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Authoring and programming tools

  • Public
Last updated by Suzie Vesper


Scratch is a programming language that makes it easy to create your own interactive stories, animations, games, music, and art and then share these on the web.

As young people create and share Scratch projects, they learn important mathematical and computational ideas, while also learning to think creatively, reason systematically, and work collaboratively. This tool is a great way to extend GATE students.

Squeak eToys

Another simple authoring and programming set of tools designed for younger students. From their website:

"Thinking deeply and critically occurs when students are given a chance to problem-solve on their own, when there is no right or wrong answer, and when they are given opportunities to create and build. Working in an open-ended environment like Etoys encourages thinking about ones own project development, assisting others and figuring out their programming dilemmas, as well as fostering an environment to think about ones own thinking and awareness of the process of learning."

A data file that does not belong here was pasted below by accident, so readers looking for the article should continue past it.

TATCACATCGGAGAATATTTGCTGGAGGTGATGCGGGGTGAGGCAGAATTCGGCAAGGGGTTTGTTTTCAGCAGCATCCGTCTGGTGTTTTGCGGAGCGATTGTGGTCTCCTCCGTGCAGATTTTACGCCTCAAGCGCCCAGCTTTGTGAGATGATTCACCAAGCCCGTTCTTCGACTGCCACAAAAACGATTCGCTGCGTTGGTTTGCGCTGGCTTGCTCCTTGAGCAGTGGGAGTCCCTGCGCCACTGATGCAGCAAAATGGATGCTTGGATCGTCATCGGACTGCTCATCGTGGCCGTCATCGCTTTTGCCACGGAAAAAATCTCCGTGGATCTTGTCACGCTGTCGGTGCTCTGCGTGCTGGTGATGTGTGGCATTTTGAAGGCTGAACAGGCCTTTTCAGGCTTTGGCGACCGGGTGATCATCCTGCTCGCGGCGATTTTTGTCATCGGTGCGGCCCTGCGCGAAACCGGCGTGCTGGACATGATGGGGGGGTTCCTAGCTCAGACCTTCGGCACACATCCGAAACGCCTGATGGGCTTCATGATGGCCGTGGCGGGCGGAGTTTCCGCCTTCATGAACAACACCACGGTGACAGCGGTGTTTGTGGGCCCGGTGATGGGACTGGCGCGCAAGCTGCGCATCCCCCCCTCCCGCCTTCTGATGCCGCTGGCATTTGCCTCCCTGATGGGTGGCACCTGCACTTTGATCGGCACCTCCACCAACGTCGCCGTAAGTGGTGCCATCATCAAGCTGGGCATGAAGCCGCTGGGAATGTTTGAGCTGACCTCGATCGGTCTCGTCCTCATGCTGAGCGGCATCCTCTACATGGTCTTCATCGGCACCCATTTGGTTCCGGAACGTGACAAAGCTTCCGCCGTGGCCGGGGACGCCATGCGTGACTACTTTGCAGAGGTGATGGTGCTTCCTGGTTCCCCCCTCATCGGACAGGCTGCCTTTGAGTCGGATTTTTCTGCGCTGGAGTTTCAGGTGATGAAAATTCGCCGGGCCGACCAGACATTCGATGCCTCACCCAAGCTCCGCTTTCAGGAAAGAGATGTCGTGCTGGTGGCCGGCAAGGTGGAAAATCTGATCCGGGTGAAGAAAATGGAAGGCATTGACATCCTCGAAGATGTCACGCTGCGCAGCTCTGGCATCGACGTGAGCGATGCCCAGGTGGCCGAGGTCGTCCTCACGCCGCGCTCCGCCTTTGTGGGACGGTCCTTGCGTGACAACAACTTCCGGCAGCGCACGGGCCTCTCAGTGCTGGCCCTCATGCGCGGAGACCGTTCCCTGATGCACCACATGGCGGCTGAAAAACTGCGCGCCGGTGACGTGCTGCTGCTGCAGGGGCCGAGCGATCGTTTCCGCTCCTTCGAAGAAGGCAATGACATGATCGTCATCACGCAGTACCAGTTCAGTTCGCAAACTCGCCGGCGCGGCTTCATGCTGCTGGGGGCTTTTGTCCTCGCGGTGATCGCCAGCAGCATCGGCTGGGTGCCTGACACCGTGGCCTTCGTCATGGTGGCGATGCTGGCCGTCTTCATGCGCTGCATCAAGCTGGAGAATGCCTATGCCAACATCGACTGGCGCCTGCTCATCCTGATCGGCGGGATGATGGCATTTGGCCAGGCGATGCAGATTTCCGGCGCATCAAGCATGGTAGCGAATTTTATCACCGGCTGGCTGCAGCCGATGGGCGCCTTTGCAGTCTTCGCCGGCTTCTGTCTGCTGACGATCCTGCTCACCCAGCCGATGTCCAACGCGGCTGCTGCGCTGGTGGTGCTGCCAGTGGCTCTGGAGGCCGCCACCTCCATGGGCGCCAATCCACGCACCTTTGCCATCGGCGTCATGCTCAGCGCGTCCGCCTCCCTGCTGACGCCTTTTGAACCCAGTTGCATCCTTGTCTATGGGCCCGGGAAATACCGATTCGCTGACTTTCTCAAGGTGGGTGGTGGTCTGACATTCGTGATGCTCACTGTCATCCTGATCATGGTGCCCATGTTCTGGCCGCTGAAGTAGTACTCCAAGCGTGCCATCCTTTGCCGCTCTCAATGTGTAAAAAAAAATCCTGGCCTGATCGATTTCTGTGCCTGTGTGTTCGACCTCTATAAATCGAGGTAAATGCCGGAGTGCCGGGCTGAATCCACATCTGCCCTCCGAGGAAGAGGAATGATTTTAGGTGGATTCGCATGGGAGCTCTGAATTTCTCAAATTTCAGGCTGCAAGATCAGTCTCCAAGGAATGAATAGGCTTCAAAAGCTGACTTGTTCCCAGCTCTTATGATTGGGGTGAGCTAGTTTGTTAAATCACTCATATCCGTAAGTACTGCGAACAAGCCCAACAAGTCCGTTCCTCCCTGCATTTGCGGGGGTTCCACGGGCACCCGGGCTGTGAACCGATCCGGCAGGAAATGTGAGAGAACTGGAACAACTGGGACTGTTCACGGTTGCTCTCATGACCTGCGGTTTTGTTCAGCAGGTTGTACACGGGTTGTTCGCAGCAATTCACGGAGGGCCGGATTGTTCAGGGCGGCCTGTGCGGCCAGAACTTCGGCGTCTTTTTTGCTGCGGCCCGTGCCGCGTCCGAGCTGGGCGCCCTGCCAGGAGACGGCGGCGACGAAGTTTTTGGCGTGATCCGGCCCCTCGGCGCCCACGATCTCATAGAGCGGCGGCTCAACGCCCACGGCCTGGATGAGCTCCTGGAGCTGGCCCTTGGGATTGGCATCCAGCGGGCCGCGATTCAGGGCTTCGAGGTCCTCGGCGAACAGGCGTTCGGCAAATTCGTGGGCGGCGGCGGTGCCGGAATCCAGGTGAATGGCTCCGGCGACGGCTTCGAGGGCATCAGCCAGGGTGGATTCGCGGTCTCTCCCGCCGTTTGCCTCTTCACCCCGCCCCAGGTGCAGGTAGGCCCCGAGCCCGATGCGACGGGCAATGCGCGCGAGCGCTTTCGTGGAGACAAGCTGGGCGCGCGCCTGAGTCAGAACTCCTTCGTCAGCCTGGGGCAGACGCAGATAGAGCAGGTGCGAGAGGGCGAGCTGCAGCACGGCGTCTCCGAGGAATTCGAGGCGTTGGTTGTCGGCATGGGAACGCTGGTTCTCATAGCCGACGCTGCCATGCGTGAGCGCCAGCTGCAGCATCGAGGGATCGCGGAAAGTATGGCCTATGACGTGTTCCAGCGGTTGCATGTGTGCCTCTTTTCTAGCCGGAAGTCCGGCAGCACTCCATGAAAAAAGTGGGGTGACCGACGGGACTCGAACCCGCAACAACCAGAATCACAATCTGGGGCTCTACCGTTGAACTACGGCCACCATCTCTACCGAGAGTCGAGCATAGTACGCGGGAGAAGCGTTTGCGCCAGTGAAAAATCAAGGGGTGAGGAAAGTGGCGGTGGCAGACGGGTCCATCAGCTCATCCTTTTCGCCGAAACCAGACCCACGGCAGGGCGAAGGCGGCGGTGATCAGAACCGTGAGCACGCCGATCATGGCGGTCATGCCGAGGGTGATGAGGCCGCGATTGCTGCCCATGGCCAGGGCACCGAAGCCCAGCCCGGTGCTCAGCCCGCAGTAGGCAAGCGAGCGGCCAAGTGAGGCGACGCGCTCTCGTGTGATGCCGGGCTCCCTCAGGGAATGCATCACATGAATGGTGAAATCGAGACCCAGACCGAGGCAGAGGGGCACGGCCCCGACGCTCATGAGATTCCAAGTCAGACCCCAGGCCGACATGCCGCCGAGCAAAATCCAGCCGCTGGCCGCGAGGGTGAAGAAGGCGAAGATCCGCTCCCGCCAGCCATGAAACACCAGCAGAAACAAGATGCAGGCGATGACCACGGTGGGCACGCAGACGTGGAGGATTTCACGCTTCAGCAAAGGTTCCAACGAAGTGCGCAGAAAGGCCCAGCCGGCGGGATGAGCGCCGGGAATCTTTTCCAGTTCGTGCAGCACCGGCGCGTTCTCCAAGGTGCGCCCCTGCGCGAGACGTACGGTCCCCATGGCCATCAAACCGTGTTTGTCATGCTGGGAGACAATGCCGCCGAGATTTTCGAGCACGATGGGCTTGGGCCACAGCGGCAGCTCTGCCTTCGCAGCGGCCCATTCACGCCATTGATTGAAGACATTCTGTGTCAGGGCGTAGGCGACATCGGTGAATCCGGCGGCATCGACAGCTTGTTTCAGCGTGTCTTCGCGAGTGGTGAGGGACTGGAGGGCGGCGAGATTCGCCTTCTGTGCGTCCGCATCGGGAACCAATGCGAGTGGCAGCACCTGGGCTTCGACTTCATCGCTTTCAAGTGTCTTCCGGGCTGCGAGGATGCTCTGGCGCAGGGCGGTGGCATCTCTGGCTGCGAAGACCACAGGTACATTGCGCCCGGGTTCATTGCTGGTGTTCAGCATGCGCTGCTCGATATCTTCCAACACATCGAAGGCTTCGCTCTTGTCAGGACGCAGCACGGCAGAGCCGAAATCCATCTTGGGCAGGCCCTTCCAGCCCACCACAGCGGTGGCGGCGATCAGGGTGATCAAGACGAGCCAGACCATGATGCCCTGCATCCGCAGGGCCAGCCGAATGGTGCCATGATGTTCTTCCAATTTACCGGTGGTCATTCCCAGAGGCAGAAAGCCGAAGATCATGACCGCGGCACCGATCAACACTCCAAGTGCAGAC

Gamefroot makes it easy for absolutely anyone to

  • Make instantly playable games online and on iPhone (built in html 5)
  • Play games you’ve made or that others have made
  • Share your creations and favorite games with the world


GameStar Mechanic

This site is designed for 7 to 14 year olds and it allows students to build games where the focus in on the game design rather than programing. It is designed to foster critical 21st century skills such as systems thinking, problem solving, creativity, collaboration, digital media literacies and a motivation for STEM (Science, Technology, Engineering and Math) learning: all skills that are increasingly important in a highly-networked, digital, rapidly evolving 21st century world.  See a teacher's blog post on how he used it to reinforce concepts about an environmental essay project.

Beyond their value as entertainment, digital games and game-making tools are key entry points for many young people into digital literacy, online social communities and tech-savvy identities. A game designer must be a socio-technical engineer, thinking about how people will interact with the game and how the game will shape both competitive and collaborative social interactions.